Kindergarten Teacher, Larissa Hsia-Wong, is in the News!
PHS' very own Kindergarten Teacher, Larissa Hsia-Wong, was interviewed for a recent Local News Matters article: "Magical memories of growing up with the Chinese New Year Parade, canceled because of COVID-19". We asked Larissa a few additional questions about her educational journey and how she encourages her students to explore their individual identity and celebrate and learn about all cultures; her responses are inspiring!
Q: How do you feel your educational experience influences the way you teach at PHS?
One of the most exciting things about studying for my doctorate while teaching at PHS is reading and learning about studies and experiences that help me reframe (on almost a daily basis!) my approach to teaching and learning. I feel so fortunate to be at PHS, a school that is truly guided by its social justice values and that encourages teachers to try on new approaches to continuously challenge ourselves to grow. In grad school, whether I'm learning about honoring indigenous epistemologies, creating culturally sustaining practices, or engaging in critical discourse analyses, I always ask myself, "What could this look like in Kindergarten?" It really is such a privilege to be teaching and learning at the same time.
Q: Why did you choose to go into teaching? Why Kindergarten?
I like to say that teaching chose me because I never wanted to leave the classroom! I was always that kid who was so excited to go to school, stayed late after school, and volunteered at camps during the summer. I always felt at home with my teachers, classmates, and books. I started my teaching experience as a middle school teacher and over the years, made my way down to Kindergarten. I absolutely LOVE Kindergarten because 5 and 6 year olds have such a pure and genuine sense of justice and fairness and it is inspiring and refreshing to be around young minds who still believe in a better world. I see Kindergarten as such a critical year–not just in terms of solidifying numeracy and literacy skills–but also in social-emotional development and racial identity formation.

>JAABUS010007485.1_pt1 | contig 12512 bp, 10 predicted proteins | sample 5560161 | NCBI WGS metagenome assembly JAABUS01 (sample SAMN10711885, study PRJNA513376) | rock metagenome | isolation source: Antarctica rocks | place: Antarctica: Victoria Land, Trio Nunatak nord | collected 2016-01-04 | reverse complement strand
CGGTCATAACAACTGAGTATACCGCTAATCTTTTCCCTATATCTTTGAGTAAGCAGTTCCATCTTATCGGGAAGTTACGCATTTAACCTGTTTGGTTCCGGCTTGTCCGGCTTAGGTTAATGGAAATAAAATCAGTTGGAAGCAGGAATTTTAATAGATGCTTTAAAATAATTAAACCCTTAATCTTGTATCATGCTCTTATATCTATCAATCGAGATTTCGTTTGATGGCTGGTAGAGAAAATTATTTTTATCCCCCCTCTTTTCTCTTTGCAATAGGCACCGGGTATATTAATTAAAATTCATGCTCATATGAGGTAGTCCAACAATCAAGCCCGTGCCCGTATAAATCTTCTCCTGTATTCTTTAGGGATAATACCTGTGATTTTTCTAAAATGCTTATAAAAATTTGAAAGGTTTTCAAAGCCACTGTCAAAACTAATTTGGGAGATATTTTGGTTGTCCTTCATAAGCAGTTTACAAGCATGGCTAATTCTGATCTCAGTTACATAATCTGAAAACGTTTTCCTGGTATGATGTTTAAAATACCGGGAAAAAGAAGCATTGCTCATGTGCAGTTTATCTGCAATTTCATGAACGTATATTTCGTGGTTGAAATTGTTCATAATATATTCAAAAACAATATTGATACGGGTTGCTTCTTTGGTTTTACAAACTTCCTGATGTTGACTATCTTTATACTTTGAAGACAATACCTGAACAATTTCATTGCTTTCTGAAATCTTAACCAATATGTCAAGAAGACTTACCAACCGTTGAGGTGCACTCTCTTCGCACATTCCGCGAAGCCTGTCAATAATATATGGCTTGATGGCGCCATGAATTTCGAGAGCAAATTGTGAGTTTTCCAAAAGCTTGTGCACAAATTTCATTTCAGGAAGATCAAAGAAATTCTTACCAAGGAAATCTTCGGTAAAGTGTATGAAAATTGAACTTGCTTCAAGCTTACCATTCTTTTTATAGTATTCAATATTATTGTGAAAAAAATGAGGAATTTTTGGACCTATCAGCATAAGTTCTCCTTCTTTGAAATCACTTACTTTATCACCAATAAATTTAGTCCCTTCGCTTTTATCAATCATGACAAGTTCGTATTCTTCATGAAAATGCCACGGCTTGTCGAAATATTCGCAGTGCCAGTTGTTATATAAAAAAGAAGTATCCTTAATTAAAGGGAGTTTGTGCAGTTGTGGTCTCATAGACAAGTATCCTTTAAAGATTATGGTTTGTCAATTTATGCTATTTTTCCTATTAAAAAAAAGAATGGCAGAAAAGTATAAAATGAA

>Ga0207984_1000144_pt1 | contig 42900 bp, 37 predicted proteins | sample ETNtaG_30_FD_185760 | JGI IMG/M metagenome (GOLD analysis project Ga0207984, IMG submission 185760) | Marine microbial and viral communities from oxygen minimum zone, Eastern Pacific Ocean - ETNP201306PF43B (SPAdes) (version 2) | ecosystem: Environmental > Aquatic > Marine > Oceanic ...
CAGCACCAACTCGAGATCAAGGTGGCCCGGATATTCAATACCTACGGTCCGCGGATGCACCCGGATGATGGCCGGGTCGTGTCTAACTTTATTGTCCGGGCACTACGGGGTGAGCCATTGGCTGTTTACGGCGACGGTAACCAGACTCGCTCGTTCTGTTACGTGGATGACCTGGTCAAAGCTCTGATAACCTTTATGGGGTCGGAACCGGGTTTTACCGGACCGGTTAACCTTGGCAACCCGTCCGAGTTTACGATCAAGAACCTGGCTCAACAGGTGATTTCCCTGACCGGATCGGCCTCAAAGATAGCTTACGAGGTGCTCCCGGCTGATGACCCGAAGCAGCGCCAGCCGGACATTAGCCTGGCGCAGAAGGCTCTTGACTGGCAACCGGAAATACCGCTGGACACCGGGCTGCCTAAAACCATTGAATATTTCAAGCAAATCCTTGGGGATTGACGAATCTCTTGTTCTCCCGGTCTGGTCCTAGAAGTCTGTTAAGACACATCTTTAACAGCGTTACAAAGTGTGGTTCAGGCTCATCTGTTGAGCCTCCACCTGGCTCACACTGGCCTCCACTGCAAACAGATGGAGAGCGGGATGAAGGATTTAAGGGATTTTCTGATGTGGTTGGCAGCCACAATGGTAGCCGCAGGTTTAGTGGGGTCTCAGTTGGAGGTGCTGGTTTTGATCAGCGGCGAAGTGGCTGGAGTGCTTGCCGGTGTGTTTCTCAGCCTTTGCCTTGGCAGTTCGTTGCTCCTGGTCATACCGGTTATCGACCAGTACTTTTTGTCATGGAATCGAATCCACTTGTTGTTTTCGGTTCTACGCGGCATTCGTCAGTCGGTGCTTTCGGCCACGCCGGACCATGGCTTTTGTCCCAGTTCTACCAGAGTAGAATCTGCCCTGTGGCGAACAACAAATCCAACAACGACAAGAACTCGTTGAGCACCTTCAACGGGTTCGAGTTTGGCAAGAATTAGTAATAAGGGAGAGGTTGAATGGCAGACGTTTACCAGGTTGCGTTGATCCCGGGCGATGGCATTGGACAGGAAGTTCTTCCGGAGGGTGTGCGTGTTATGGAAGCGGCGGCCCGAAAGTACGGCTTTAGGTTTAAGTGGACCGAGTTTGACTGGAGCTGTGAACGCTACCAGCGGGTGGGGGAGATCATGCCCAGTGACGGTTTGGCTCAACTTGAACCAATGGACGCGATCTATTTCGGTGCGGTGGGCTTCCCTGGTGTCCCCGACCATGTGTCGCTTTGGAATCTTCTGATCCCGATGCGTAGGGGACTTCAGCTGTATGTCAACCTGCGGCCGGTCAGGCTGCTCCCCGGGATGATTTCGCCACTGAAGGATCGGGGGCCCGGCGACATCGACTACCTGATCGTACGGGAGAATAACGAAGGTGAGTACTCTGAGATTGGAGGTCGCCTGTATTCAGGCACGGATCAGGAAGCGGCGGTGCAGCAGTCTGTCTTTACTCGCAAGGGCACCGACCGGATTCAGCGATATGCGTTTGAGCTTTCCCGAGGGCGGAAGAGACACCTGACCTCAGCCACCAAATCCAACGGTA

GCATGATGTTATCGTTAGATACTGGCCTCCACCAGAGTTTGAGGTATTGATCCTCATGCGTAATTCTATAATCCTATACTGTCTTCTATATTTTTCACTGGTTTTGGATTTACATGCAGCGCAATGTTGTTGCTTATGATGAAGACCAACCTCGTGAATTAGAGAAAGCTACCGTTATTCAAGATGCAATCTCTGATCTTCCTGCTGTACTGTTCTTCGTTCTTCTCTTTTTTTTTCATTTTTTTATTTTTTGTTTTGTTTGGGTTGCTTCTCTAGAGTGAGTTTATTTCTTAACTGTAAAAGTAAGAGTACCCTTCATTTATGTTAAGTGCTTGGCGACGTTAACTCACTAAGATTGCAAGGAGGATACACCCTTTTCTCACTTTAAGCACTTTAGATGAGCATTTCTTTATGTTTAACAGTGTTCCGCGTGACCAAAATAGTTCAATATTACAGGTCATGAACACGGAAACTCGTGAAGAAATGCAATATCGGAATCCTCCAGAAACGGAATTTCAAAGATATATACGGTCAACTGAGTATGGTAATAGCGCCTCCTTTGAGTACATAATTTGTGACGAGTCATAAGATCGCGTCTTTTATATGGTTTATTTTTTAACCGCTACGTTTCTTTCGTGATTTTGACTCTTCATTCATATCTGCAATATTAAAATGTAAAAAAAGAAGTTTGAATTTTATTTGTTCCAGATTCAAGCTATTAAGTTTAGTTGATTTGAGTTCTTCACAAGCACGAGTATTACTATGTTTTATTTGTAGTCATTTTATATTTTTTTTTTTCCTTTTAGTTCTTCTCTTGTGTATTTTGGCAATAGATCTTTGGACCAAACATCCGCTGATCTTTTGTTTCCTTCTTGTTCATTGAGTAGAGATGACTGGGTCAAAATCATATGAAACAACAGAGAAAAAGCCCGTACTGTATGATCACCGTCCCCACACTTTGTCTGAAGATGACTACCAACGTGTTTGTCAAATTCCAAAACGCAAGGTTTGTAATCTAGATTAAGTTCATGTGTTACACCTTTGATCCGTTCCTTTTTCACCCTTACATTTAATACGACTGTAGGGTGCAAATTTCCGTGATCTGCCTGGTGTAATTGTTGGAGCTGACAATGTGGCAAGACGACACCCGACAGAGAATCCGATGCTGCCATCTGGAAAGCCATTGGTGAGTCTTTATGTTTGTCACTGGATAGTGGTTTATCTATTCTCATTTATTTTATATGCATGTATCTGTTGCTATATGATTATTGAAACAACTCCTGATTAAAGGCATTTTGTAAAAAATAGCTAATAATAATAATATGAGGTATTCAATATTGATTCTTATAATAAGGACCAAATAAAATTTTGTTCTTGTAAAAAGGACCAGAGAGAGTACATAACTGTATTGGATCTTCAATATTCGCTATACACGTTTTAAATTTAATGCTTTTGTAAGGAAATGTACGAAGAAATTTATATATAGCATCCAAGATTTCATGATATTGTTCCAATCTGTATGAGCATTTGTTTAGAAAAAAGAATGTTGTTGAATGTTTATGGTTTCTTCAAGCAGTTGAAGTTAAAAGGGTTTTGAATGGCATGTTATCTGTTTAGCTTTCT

Q: How do you encourage students to embrace their identity and to learn about and celebrate other cultures?
As a teacher, my goal is to create a learning community grounded in love and kindness that empowers our young learners to embrace and share their stories (lived experiences), identities, and wonderings. I also think it is important to help our young learners understand that how they identify and how they choose to express their identities will grow and develop. Each iteration of their identities is a reflection of their true selves, and I also think it is important to help our youngest learners understand that while they are on their own individual and beautiful journeys, their journeys are also informed by the stories and experiences of their peers, families, and communities. Much of these convictions come from my own experiences of not feeling like I had the "permission" to share and talk about my experiences and stories; therefore, as a teacher, I really try to make sure I am creating a space that allows our students to do so.
Q: What is your favorite memory of your own independent school experience at CAIS?
I certainly am a grateful product of independent schooling. From CAIS (Chinese American Independent School), to UHS (University High School), to higher education, the privilege I have been granted and have access to is humbling and I recognize that we are all in unique positions to effect impactful change. I don't have a memory that stands out per se; instead, it is more of a feeling that comes to my heart and mind when I reflect on my independent school experiences. I feel a lovely embrace of warmth and belongingness with snippets of memories that come from being read aloud to, cooking with my teachers and classmates, being silly with my teachers, being given the space to explore an area or topic of interest.... I hope to be able to provide the same type of warm and loving memories for my students that I have had the privilege of experiencing.
Thank you, Larissa! We are so lucky to have you teaching our sweet and special Kindergarten students!